We saw someone moving this peculiar metal object on Gloucester Street yesterday, but the fellow went back inside before we had a chance to ask him what it was. I'm pretty familiar with most of the merchandise in the 1902 Sears-Roebuck Catalog (we had a reprint when I was a kid), and decades of going to Brimfield have taught me a thing or two, but this thing has me stumped. It appears to be iron, and must be hinged at the top. There are a couple of flimsy-looking, rusted wheels at ground level, but there are more hanging off the sides at the top.

If you know what this is, and why anyone would keep it in a small Back Bay apartment, please comment!

Sunday, September 12, 2010

Reading the Koran

When I was a high school sophomore in the 1970s, the elderly nun who taught our religion class started each session by having one of us read a selection of our choice from the Old Testament. We went around the room, row by row. Oddly, I don't remember her asking us to say which book our passage came from.

Whenever it was my turn, I read from the Koran. I thought it was more inspiring — and better written — than the Old Testament. I have no idea why I did this, or how I got interested in the Koran in the first place. Perhaps a religion teacher told us it was a forbidden book, but it's just as likely that a teacher said it was good to read.  I was a curious kid, and I'd gotten a copy from the local college library, where you could check out books for months at a time. And so, about once a month, when it was my turn, I'd quietly take out my brown-paper-covered Koran and read away. It was beautiful, eloquent stuff. At the end of our passage, I believe we were supposed to say, "This is the word of the Lord."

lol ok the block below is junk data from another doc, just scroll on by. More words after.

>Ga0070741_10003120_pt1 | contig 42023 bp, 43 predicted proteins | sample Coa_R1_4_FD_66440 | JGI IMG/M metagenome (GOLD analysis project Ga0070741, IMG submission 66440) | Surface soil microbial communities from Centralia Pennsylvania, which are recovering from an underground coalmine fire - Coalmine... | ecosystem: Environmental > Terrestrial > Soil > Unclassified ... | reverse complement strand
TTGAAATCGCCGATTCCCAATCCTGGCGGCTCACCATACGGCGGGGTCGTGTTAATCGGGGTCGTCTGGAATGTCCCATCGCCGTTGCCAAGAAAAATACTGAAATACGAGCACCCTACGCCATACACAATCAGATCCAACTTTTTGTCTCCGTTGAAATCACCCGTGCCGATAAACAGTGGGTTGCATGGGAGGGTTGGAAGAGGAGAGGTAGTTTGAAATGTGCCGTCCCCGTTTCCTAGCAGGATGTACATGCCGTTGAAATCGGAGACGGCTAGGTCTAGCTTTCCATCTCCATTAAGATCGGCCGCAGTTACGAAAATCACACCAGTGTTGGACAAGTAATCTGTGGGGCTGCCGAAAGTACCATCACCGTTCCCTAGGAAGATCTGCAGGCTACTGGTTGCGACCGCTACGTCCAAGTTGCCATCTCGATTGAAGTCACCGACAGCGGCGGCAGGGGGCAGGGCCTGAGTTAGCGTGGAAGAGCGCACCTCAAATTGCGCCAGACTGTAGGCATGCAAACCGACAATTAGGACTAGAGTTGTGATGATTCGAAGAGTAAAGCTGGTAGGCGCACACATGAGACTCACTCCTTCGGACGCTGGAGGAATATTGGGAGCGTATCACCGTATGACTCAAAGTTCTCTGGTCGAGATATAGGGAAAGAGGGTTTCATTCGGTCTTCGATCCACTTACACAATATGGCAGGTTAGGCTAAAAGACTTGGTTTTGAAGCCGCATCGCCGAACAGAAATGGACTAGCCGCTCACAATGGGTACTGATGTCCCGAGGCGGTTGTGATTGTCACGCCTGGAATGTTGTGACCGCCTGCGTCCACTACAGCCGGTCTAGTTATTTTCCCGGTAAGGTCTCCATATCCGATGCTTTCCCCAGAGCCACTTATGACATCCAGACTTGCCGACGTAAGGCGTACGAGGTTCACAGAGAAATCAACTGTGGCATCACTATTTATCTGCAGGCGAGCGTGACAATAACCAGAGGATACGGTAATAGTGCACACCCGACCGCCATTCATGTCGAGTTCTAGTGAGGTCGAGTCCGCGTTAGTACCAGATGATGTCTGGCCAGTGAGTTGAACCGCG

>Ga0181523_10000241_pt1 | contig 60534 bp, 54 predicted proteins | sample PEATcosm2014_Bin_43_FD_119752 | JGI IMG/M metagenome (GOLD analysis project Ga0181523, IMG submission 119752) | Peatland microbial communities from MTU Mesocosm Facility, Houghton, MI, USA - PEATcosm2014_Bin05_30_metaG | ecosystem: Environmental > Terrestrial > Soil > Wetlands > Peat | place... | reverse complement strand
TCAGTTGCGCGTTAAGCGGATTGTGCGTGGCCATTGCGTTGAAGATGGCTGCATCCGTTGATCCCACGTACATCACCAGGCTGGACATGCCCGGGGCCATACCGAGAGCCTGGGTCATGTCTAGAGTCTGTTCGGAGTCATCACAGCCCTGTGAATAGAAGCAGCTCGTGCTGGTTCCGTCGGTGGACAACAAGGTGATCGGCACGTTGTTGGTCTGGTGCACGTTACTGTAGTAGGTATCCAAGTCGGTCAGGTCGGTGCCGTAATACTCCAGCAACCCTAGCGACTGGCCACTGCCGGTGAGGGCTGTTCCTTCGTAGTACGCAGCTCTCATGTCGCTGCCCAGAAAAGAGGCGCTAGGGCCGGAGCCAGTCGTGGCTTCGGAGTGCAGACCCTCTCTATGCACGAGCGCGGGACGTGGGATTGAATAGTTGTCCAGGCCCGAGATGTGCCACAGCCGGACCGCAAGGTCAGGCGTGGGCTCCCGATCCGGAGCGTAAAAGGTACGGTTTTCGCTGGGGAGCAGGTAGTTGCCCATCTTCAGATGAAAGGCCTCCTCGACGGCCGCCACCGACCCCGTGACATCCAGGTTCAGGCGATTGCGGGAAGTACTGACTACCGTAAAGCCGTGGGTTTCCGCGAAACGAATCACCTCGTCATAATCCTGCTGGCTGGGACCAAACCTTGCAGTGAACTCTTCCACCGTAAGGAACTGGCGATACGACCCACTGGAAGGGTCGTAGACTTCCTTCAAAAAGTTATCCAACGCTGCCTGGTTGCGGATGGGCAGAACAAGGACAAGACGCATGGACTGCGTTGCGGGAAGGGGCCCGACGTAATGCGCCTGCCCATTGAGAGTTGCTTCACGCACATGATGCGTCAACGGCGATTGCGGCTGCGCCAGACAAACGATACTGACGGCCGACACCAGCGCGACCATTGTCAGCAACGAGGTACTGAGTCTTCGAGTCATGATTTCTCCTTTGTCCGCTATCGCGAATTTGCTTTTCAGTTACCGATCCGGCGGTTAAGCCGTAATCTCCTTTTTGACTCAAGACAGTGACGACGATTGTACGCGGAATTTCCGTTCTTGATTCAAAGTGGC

More than once, I remember that nun looking at me misty-eyed after I'd finished. I'd snap the book shut afterwards, quickly put it in my desk, and whip out my notebook in imitation of an eager student. That way, when she asked me — in her most gentle, reverent voice — what I'd been reading, I could say something like, "Oh, Sister, I just chose something quickly. I think that was from... Isaiah?"

Although it's quite possible that I lied, introducing my Koran reading as coming from the Book of Ezra, or someone similarly obscure. I really don't remember what I said, but I wouldn't put that past me. Yeah, I'll bet I lied. What a sneaky, subversive but believable little schoolgirl I was.

I think it's also possible that in the spring semester we switched to reading from the New Testament, and I still kept reading from the Koran. I likely said my passages were from one of the more obscure Epistles.

I wonder what would have happened to me if I'd been caught. Probably very little; no one was afraid of Muslims in those days. I would have been exposed as a pretentious, dishonest but daring brat, that's all. But no one ever had the slightest idea about me; I was a fine actress. It's unfortunate that none of those daily readings had the effect of making me a better, more honest person.